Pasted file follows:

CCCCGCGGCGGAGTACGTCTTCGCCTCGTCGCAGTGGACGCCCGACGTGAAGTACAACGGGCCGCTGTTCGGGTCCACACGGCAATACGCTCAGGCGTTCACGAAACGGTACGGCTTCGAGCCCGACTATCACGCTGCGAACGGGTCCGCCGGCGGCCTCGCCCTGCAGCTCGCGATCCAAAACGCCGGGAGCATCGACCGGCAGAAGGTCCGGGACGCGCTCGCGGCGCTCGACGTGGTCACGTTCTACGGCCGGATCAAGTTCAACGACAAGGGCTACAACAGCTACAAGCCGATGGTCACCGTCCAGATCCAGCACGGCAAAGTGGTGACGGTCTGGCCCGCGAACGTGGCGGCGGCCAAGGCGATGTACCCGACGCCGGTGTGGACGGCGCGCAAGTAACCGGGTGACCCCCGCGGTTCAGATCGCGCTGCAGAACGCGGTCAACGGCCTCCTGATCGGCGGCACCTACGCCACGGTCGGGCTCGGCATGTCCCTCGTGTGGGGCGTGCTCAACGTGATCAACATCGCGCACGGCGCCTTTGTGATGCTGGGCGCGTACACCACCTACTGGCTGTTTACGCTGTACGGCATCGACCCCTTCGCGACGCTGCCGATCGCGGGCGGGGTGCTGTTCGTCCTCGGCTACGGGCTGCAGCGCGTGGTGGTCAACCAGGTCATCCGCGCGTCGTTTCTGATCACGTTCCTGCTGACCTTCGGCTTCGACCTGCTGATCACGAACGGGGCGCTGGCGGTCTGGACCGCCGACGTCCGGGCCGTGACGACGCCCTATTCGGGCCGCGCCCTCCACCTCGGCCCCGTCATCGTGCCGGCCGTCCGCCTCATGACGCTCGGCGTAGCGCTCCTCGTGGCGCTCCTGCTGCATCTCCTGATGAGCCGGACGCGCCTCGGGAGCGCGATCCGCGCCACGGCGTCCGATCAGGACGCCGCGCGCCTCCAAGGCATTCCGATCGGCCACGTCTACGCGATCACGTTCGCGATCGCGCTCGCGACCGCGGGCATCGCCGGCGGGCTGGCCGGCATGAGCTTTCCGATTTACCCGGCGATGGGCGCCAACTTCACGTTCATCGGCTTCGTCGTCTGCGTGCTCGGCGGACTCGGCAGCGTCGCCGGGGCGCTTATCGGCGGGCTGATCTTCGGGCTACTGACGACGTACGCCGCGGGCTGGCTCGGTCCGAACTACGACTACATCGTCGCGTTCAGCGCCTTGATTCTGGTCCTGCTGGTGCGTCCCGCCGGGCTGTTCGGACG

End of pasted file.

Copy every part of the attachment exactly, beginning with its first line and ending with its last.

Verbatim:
CCCCGCGGCGGAGTACGTCTTCGCCTCGTCGCAGTGGACGCCCGACGTGAAGTACAACGGGCCGCTGTTCGGGTCCACACGGCAATACGCTCAGGCGTTCACGAAACGGTACGGCTTCGAGCCCGACTATCACGCTGCGAACGGGTCCGCCGGCGGCCTCGCCCTGCAGCTCGCGATCCAAAACGCCGGGAGCATCGACCGGCAGAAGGTCCGGGACGCGCTCGCGGCGCTCGACGTGGTCACGTTCTACGGCCGGATCAAGTTCAACGACAAGGGCTACAACAGCTACAAGCCGATGGTCACCGTCCAGATCCAGCACGGCAAAGTGGTGACGGTCTGGCCCGCGAACGTGGCGGCGGCCAAGGCGATGTACCCGACGCCGGTGTGGACGGCGCGCAAGTAACCGGGTGACCCCCGCGGTTCAGATCGCGCTGCAGAACGCGGTCAACGGCCTCCTGATCGGCGGCACCTACGCCACGGTCGGGCTCGGCATGTCCCTCGTGTGGGGCGTGCTCAACGTGATCAACATCGCGCACGGCGCCTTTGTGATGCTGGGCGCGTACACCACCTACTGGCTGTTTACGCTGTACGGCATCGACCCCTTCGCGACGCTGCCGATCGCGGGCGGGGTGCTGTTCGTCCTCGGCTACGGGCTGCAGCGCGTGGTGGTCAACCAGGTCATCCGCGCGTCGTTTCTGATCACGTTCCTGCTGACCTTCGGCTTCGACCTGCTGATCACGAACGGGGCGCTGGCGGTCTGGACCGCCGACGTCCGGGCCGTGACGACGCCCTATTCGGGCCGCGCCCTCCACCTCGGCCCCGTCATCGTGCCGGCCGTCCGCCTCATGACGCTCGGCGTAGCGCTCCTCGTGGCGCTCCTGCTGCATCTCCTGATGAGCCGGACGCGCCTCGGGAGCGCGATCCGCGCCACGGCGTCCGATCAGGACGCCGCGCGCCTCCAAGGCATTCCGATCGGCCACGTCTACGCGATCACGTTCGCGATCGCGCTCGCGACCGCGGGCATCGCCGGCGGGCTGGCCGGCATGAGCTTTCCGATTTACCCGGCGATGGGCGCCAACTTCACGTTCATCGGCTTCGTCGTCTGCGTGCTCGGCGGACTCGGCAGCGTCGCCGGGGCGCTTATCGGCGGGCTGATCTTCGGGCTACTGACGACGTACGCCGCGGGCTGGCTCGGTCCGAACTACGACTACATCGTCGCGTTCAGCGCCTTGATTCTGGTCCTGCTGGTGCGTCCCGCCGGGCTGTTCGGACG